Babies, cigarettes and Nazis

Cigarette photo

‘Can it really be that hard?’

The three of us exchange glances. It’s after-hours and we’re sitting in a small room with one too many chairs and precisely one too few windows. Overhead, an ancient strip light hums away like tinnitus, bathing us in sterile, anodising, brightness. Odd, I think to myself, that the last time this room saw any sunlight was the day it was built.

‘No idea, Prof. I’ve never smoked.’ Ameer looks back at the Professor.

‘Well, nor have I,’ says Prof. They both turn to me.

The layers of hermetically sealed asbestos between us and the outside world have trapped the summer and will not let it go. Each of us has our collar undone and our sleeves rolled up. Our chairs are so close that we sit ramrod straight so as not to encroach on each other’s personal space. This forced physical proximity makes me feel more candid, like we’re just three mates tucked in the corner of an old pub.

‘It’s hell.’ They both look a little surprised. I carry on. ‘Do you know Bill Hicks?’

Across the corridor from our confessional lies the reason for our discussion. In a room that has a window, but lacks a view, baby Theo is tethered to two small plastic tubes that run over his chubby cheeks, loop his ears and plug into the wall. The tubes deliver a steady trickle of oxygen.

Theo was born almost four months too early. When he left his mother’s womb the surface inside his lungs, a sprouting network of tubes branching outward from his windpipe and bubbling off into tiny alveoli, where he can absorb the oxygen he needs and lose the carbon dioxide he doesn’t, should have resembled an inverted forest. Without the time his lungs needed to grow, when Theo was born that forest was more akin to a shrubbery. Surfactant, a soap-like substance, should have been spread throughout his lungs, like a thin layer of WD-40, providing just enough surface tension to stop those gas-exchanging alveoli from collapsing down like deflated balloons. But Theo was delivered two weeks before his lungs developed type II pneumocytes – the cells that produce that surfactant – and three months before they would have produced anywhere near enough. Importantly, Theo’s five-hundred gram body just wasn’t ready to breathe. His brain and his muscles hadn’t had time to fully rehearse even that most simple and automatic of processes.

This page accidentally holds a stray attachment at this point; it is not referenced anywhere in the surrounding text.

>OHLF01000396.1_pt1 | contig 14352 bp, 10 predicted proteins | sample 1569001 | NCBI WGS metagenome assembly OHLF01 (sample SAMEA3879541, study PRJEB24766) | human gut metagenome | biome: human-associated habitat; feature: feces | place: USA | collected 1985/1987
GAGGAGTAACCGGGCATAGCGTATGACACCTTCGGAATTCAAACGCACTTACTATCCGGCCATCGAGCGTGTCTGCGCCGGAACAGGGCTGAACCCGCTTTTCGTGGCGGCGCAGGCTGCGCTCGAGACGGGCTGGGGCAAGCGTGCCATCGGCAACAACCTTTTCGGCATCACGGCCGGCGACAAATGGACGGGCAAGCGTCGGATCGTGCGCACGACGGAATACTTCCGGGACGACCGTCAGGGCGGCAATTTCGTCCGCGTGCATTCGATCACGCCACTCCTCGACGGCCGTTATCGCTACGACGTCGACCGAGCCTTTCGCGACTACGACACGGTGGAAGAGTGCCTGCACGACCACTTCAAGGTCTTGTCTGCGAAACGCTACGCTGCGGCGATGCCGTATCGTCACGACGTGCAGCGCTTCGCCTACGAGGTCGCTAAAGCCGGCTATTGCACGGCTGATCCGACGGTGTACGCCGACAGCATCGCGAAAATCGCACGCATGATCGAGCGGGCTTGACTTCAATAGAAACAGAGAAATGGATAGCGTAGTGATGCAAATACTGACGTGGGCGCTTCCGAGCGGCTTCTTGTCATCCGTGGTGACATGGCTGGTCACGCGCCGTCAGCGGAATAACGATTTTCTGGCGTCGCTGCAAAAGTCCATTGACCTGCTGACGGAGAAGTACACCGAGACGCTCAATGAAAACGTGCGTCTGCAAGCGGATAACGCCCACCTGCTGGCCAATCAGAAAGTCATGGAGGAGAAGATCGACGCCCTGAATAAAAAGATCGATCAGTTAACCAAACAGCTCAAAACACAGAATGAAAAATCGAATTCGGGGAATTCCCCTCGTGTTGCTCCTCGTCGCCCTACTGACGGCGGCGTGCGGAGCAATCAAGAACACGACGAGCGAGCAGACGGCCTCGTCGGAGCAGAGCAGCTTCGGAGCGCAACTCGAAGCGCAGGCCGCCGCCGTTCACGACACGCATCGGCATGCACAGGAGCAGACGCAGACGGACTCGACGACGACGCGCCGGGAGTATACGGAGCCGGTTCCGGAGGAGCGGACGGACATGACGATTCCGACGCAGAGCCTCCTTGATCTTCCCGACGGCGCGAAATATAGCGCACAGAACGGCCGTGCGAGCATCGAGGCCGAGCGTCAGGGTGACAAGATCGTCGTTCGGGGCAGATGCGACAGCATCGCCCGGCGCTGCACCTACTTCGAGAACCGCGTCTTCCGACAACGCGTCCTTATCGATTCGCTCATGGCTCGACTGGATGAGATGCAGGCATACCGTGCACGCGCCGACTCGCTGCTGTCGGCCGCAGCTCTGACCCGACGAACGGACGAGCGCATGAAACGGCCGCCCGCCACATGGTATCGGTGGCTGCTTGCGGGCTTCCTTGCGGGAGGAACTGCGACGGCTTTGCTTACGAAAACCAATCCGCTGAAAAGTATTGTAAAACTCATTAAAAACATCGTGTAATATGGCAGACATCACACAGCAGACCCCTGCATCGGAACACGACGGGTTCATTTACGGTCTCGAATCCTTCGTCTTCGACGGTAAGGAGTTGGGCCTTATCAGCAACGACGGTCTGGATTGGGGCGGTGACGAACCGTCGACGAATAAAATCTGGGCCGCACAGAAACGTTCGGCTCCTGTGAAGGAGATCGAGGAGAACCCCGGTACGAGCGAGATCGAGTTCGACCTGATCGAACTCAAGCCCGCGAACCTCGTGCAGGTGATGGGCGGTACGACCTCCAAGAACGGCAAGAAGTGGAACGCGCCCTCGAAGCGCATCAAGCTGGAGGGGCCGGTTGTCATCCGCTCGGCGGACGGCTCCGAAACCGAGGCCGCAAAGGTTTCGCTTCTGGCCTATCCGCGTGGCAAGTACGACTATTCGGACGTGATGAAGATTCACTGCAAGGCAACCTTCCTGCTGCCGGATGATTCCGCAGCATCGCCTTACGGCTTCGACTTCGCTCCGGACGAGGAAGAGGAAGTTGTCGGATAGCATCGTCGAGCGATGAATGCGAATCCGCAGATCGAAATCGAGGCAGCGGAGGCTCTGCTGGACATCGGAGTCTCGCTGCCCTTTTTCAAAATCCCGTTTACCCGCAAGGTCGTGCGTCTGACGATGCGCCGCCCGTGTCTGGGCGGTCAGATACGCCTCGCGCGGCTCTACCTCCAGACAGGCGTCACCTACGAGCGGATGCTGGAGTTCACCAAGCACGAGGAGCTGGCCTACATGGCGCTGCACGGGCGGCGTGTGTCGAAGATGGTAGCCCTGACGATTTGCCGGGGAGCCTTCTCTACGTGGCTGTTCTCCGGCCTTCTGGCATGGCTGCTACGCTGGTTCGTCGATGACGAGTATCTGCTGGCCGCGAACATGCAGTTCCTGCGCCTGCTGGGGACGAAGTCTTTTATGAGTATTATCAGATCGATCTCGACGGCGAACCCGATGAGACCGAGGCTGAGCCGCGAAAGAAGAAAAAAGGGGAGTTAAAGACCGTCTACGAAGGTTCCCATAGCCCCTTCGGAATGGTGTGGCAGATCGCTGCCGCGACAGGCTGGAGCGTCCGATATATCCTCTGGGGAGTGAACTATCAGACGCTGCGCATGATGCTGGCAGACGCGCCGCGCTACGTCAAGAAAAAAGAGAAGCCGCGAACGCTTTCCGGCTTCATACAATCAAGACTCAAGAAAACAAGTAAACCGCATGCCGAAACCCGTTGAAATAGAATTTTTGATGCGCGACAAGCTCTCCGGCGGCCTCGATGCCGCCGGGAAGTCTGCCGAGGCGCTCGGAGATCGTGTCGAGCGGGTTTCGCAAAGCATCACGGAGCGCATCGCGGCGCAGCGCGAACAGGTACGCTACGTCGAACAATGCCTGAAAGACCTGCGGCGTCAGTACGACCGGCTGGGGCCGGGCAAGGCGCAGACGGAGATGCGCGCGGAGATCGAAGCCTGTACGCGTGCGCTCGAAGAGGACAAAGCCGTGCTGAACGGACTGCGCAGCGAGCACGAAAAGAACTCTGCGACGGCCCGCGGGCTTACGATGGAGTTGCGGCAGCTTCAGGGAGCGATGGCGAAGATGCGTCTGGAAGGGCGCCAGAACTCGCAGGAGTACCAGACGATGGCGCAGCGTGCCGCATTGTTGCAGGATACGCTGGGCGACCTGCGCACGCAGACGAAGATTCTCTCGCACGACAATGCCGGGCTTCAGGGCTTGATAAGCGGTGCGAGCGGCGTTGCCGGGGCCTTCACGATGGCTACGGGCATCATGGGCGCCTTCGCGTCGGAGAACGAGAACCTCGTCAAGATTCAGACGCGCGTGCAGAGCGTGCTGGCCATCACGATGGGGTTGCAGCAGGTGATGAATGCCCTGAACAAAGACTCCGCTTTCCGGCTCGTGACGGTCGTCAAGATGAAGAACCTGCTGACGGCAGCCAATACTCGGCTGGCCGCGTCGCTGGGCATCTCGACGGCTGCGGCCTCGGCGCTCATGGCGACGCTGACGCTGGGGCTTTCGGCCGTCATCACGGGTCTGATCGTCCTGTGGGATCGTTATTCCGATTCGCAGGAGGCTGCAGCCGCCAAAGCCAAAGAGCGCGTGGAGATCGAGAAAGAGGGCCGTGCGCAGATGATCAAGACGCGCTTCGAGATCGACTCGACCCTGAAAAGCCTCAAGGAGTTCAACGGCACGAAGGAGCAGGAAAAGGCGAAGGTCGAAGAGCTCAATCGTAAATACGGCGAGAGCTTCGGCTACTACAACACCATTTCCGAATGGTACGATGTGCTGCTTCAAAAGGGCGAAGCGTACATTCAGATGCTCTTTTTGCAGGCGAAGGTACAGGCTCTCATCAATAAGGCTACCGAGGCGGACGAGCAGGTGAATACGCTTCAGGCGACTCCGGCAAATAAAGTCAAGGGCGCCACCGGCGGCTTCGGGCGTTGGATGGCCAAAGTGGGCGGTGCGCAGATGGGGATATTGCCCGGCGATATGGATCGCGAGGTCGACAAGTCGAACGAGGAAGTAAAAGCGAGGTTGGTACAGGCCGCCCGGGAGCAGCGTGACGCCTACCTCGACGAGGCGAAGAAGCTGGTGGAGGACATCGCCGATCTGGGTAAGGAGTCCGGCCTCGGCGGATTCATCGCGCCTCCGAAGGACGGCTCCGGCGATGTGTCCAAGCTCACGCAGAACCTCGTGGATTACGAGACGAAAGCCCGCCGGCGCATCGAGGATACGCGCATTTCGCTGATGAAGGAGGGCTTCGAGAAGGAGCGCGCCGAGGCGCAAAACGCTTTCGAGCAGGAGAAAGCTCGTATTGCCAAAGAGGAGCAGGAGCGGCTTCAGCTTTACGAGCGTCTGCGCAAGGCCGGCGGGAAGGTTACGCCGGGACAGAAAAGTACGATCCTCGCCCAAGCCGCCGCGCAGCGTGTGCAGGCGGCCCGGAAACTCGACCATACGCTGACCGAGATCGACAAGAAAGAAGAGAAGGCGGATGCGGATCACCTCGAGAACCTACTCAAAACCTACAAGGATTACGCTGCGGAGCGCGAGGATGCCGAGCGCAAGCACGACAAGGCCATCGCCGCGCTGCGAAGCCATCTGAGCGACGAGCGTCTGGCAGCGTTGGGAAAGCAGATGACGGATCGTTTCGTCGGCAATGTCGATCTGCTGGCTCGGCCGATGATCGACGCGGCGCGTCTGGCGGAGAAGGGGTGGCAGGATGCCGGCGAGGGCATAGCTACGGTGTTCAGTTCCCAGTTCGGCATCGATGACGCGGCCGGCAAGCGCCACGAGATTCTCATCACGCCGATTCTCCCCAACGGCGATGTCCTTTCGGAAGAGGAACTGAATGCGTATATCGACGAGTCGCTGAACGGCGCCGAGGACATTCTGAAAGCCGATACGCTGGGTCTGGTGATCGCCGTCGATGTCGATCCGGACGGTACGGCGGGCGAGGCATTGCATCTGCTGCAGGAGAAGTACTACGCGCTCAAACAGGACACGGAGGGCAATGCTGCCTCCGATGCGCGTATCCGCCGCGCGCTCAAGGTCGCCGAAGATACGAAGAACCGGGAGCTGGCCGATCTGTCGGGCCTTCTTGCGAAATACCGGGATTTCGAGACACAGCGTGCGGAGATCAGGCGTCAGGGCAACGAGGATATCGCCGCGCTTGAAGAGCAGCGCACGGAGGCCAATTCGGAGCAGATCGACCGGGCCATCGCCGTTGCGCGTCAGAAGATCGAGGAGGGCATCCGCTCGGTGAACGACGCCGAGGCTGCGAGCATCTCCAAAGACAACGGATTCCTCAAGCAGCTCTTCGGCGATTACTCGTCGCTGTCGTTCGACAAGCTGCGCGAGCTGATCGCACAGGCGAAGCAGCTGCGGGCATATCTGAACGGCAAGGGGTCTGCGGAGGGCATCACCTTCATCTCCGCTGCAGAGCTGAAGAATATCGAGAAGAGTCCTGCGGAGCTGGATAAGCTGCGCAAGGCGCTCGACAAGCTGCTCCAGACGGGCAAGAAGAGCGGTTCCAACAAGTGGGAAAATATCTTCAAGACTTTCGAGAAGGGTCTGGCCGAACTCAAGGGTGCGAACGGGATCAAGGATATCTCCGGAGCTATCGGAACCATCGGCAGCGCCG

Theo did have one stroke of luck: he was born in a rich Western nation in the early part of the twenty-first century. Shortly after he was born, a doctor passed a tiny plastic tube into Theo’s trachea and doused his lungs in man-made surfactant, so that Theo’s alveoli wouldn’t collapse. The tube was connected to a breathing machine, supplying the right amount of oxygen, and gradually teaching Theo’s body to take over his own work of breathing. It was a long and rocky course. Theo had had infections, a common problem for preterm babies. His immature gut had been at risk of breaking down and he had very nearly needed an operation. But after everything, he had come through. And he had grown. However, Theo wasn’t out of the woods yet. The respiratory support he had needed to keep him alive had left him with bronchopulmonary dysplasia: the inside of his lungs were scarred. In time he’d overcome it but, right now, Theo had a persistent need for help with his breathing. When Theo came upstairs to us, on the paediatric intensive care unit, he had outgrown the nursery masks that supplied his lungs with just enough pressure to stent them open. Upstairs he’d progressed well, rapidly overcoming his need for that pressure. But Theo still needed a small amount of oxygen and he would do so for a while. That was the problem. Theo was going to need oxygen in his home, and that would mean that Theo’s father would have to give up smoking. Or risk his house exploding.

‘American comedian. He died of pancreatic cancer.’ I pause. Doctors always seem to remember how celebrities die. ‘Anyway, he had given up smoking. His act included this great sketch about how, years afterwards, every time he saw someone smoking, that cigarette looked like it was made by God, rolled by Jesus, and licked shut by Claudia Schiffer.’